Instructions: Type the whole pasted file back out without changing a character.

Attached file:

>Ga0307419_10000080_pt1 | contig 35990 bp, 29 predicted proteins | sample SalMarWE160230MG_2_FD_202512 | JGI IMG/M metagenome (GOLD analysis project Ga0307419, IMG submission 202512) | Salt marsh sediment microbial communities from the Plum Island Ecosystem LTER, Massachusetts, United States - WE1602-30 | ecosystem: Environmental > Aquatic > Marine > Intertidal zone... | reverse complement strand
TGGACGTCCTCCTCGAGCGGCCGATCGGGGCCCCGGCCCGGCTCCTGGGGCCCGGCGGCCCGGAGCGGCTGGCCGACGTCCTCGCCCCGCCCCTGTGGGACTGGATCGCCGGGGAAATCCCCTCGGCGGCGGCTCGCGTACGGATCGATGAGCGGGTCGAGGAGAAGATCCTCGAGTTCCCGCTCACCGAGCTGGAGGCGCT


>Ga0307419_10000080_pt1 | contig 35990 bp, 29 predicted proteins | sample SalMarWE160230MG_2_FD_202512 | JGI IMG/M metagenome (GOLD analysis project Ga0307419, IMG submission 202512) | Salt marsh sediment microbial communities from the Plum Island Ecosystem LTER, Massachusetts, United States - WE1602-30 | ecosystem: Environmental > Aquatic > Marine > Intertidal zone... | reverse complement strand
TGGACGTCCTCCTCGAGCGGCCGATCGGGGCCCCGGCCCGGCTCCTGGGGCCCGGCGGCCCGGAGCGGCTGGCCGACGTCCTCGCCCCGCCCCTGTGGGACTGGATCGCCGGGGAAATCCCCTCGGCGGCGGCTCGCGTACGGATCGATGAGCGGGTCGAGGAGAAGATCCTCGAGTTCCCGCTCACCGAGCTGGAGGCGCT